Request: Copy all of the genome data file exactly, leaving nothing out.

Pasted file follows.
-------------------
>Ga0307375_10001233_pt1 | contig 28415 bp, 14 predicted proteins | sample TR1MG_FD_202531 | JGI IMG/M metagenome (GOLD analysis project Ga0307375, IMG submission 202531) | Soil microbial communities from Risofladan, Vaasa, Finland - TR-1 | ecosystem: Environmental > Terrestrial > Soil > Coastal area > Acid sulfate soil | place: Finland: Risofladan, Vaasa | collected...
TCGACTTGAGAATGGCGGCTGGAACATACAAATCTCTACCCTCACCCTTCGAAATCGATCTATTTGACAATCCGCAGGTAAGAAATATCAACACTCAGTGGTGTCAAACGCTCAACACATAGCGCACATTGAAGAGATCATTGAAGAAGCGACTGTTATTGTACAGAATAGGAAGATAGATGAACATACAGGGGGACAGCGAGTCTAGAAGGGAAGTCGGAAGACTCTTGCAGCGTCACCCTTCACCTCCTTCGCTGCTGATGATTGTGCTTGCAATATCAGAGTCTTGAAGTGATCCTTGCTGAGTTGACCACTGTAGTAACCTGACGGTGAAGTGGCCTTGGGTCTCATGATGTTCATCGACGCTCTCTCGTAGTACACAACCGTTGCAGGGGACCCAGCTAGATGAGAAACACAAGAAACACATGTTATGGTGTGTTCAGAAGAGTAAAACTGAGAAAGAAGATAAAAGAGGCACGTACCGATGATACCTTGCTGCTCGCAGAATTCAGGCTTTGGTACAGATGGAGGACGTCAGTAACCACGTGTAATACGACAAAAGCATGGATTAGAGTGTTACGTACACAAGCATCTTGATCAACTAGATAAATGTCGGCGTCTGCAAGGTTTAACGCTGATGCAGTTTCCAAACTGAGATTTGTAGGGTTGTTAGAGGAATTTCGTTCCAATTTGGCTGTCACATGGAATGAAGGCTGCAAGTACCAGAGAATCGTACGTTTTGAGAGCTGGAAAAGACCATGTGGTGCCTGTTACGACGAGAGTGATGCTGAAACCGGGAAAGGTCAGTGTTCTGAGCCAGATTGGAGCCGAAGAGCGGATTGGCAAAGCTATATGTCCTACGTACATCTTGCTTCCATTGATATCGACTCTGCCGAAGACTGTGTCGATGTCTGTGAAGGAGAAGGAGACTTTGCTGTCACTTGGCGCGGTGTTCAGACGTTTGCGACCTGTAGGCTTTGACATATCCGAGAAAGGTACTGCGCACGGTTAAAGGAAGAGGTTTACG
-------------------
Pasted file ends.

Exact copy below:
>Ga0307375_10001233_pt1 | contig 28415 bp, 14 predicted proteins | sample TR1MG_FD_202531 | JGI IMG/M metagenome (GOLD analysis project Ga0307375, IMG submission 202531) | Soil microbial communities from Risofladan, Vaasa, Finland - TR-1 | ecosystem: Environmental > Terrestrial > Soil > Coastal area > Acid sulfate soil | place: Finland: Risofladan, Vaasa | collected...
TCGACTTGAGAATGGCGGCTGGAACATACAAATCTCTACCCTCACCCTTCGAAATCGATCTATTTGACAATCCGCAGGTAAGAAATATCAACACTCAGTGGTGTCAAACGCTCAACACATAGCGCACATTGAAGAGATCATTGAAGAAGCGACTGTTATTGTACAGAATAGGAAGATAGATGAACATACAGGGGGACAGCGAGTCTAGAAGGGAAGTCGGAAGACTCTTGCAGCGTCACCCTTCACCTCCTTCGCTGCTGATGATTGTGCTTGCAATATCAGAGTCTTGAAGTGATCCTTGCTGAGTTGACCACTGTAGTAACCTGACGGTGAAGTGGCCTTGGGTCTCATGATGTTCATCGACGCTCTCTCGTAGTACACAACCGTTGCAGGGGACCCAGCTAGATGAGAAACACAAGAAACACATGTTATGGTGTGTTCAGAAGAGTAAAACTGAGAAAGAAGATAAAAGAGGCACGTACCGATGATACCTTGCTGCTCGCAGAATTCAGGCTTTGGTACAGATGGAGGACGTCAGTAACCACGTGTAATACGACAAAAGCATGGATTAGAGTGTTACGTACACAAGCATCTTGATCAACTAGATAAATGTCGGCGTCTGCAAGGTTTAACGCTGATGCAGTTTCCAAACTGAGATTTGTAGGGTTGTTAGAGGAATTTCGTTCCAATTTGGCTGTCACATGGAATGAAGGCTGCAAGTACCAGAGAATCGTACGTTTTGAGAGCTGGAAAAGACCATGTGGTGCCTGTTACGACGAGAGTGATGCTGAAACCGGGAAAGGTCAGTGTTCTGAGCCAGATTGGAGCCGAAGAGCGGATTGGCAAAGCTATATGTCCTACGTACATCTTGCTTCCATTGATATCGACTCTGCCGAAGACTGTGTCGATGTCTGTGAAGGAGAAGGAGACTTTGCTGTCACTTGGCGCGGTGTTCAGACGTTTGCGACCTGTAGGCTTTGACATATCCGAGAAAGGTACTGCGCACGGTTAAAGGAAGAGGTTTACG